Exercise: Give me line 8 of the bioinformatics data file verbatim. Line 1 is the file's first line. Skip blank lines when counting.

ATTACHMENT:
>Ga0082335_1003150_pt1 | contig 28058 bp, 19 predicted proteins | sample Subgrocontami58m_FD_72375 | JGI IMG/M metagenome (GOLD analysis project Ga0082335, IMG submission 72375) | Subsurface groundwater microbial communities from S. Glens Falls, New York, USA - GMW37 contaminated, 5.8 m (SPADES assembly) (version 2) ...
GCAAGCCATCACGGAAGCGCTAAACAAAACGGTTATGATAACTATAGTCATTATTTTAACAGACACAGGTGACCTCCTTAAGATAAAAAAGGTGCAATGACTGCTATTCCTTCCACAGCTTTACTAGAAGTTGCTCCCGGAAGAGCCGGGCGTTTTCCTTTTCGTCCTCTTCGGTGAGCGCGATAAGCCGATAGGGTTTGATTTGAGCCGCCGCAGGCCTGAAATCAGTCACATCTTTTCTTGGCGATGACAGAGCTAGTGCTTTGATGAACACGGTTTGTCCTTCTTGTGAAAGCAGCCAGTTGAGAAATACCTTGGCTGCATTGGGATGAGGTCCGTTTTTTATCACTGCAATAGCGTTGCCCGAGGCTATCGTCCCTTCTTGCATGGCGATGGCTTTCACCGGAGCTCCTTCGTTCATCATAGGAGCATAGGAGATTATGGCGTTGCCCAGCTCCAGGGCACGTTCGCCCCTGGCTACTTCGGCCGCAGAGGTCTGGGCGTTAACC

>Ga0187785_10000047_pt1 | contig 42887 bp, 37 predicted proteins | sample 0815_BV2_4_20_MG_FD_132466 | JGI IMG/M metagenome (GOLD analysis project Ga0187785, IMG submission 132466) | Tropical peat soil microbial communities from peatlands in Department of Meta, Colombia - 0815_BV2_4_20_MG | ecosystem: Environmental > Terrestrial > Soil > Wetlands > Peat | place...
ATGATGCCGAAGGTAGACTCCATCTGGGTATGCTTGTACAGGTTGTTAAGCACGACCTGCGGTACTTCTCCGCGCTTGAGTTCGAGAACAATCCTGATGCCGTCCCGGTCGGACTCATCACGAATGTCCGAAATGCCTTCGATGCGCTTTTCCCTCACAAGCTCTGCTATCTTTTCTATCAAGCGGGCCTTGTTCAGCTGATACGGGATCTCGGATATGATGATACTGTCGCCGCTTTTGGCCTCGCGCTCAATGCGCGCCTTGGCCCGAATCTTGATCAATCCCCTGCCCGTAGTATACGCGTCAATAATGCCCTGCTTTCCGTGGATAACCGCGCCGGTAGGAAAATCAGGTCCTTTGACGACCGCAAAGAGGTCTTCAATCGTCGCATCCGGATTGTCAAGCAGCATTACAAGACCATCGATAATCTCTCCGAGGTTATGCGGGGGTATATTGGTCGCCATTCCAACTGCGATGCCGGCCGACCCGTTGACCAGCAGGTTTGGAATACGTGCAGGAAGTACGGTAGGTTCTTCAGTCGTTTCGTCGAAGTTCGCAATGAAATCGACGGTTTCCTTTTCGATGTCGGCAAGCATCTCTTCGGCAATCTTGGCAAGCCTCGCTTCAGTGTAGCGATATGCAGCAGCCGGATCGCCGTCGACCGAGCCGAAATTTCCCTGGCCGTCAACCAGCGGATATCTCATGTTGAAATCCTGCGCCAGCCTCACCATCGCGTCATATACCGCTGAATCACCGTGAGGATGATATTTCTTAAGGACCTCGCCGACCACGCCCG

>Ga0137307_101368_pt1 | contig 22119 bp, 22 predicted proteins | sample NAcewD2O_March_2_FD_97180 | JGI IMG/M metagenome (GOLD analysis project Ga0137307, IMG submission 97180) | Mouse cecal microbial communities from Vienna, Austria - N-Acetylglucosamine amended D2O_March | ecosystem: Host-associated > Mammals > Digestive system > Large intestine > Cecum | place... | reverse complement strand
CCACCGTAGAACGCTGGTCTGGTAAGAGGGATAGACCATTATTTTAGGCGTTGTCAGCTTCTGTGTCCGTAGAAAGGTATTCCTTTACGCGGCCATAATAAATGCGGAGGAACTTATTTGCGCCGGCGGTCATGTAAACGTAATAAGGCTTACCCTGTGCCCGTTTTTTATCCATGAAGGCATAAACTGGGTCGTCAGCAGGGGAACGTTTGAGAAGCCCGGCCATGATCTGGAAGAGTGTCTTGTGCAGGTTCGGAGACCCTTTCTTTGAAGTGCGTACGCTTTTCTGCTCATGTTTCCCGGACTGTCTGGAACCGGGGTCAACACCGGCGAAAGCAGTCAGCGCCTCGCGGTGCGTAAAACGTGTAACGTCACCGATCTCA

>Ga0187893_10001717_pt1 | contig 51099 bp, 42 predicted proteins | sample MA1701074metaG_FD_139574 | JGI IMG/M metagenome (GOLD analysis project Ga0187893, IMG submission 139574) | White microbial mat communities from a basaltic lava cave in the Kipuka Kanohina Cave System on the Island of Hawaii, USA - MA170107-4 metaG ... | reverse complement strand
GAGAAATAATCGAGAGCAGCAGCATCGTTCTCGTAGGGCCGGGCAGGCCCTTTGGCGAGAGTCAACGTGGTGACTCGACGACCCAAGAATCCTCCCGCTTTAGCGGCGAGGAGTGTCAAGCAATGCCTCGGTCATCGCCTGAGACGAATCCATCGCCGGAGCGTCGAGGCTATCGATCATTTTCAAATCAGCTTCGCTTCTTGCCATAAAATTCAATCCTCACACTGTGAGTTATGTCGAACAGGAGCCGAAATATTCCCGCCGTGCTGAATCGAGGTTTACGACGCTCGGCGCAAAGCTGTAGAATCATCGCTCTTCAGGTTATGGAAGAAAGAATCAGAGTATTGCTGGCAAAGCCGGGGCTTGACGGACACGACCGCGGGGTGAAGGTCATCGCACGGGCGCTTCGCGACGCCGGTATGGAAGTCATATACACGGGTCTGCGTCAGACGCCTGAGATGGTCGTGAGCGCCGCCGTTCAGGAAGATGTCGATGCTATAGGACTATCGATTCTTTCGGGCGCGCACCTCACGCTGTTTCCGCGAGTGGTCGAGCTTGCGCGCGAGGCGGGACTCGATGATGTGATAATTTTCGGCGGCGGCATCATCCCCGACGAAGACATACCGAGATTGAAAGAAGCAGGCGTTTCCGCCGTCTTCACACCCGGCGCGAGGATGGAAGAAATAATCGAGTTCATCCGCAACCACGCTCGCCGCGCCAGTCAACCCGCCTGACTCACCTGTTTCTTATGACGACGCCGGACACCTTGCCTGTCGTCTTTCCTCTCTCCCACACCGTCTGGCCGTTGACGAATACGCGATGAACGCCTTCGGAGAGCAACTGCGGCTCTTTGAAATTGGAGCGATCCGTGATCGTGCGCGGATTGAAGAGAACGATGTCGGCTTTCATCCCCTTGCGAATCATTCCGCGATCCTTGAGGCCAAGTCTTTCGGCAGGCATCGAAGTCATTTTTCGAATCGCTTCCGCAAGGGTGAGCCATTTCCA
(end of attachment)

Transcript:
GAGAAATAATCGAGAGCAGCAGCATCGTTCTCGTAGGGCCGGGCAGGCCCTTTGGCGAGAGTCAACGTGGTGACTCGACGACCCAAGAATCCTCCCGCTTTAGCGGCGAGGAGTGTCAAGCAATGCCTCGGTCATCGCCTGAGACGAATCCATCGCCGGAGCGTCGAGGCTATCGATCATTTTCAAATCAGCTTCGCTTCTTGCCATAAAATTCAATCCTCACACTGTGAGTTATGTCGAACAGGAGCCGAAATATTCCCGCCGTGCTGAATCGAGGTTTACGACGCTCGGCGCAAAGCTGTAGAATCATCGCTCTTCAGGTTATGGAAGAAAGAATCAGAGTATTGCTGGCAAAGCCGGGGCTTGACGGACACGACCGCGGGGTGAAGGTCATCGCACGGGCGCTTCGCGACGCCGGTATGGAAGTCATATACACGGGTCTGCGTCAGACGCCTGAGATGGTCGTGAGCGCCGCCGTTCAGGAAGATGTCGATGCTATAGGACTATCGATTCTTTCGGGCGCGCACCTCACGCTGTTTCCGCGAGTGGTCGAGCTTGCGCGCGAGGCGGGACTCGATGATGTGATAATTTTCGGCGGCGGCATCATCCCCGACGAAGACATACCGAGATTGAAAGAAGCAGGCGTTTCCGCCGTCTTCACACCCGGCGCGAGGATGGAAGAAATAATCGAGTTCATCCGCAACCACGCTCGCCGCGCCAGTCAACCCGCCTGACTCACCTGTTTCTTATGACGACGCCGGACACCTTGCCTGTCGTCTTTCCTCTCTCCCACACCGTCTGGCCGTTGACGAATACGCGATGAACGCCTTCGGAGAGCAACTGCGGCTCTTTGAAATTGGAGCGATCCGTGATCGTGCGCGGATTGAAGAGAACGATGTCGGCTTTCATCCCCTTGCGAATCATTCCGCGATCCTTGAGGCCAAGTCTTTCGGCAGGCATCGAAGTCATTTTTCGAATCGCTTCCGCAAGGGTGAGCCATTTCCA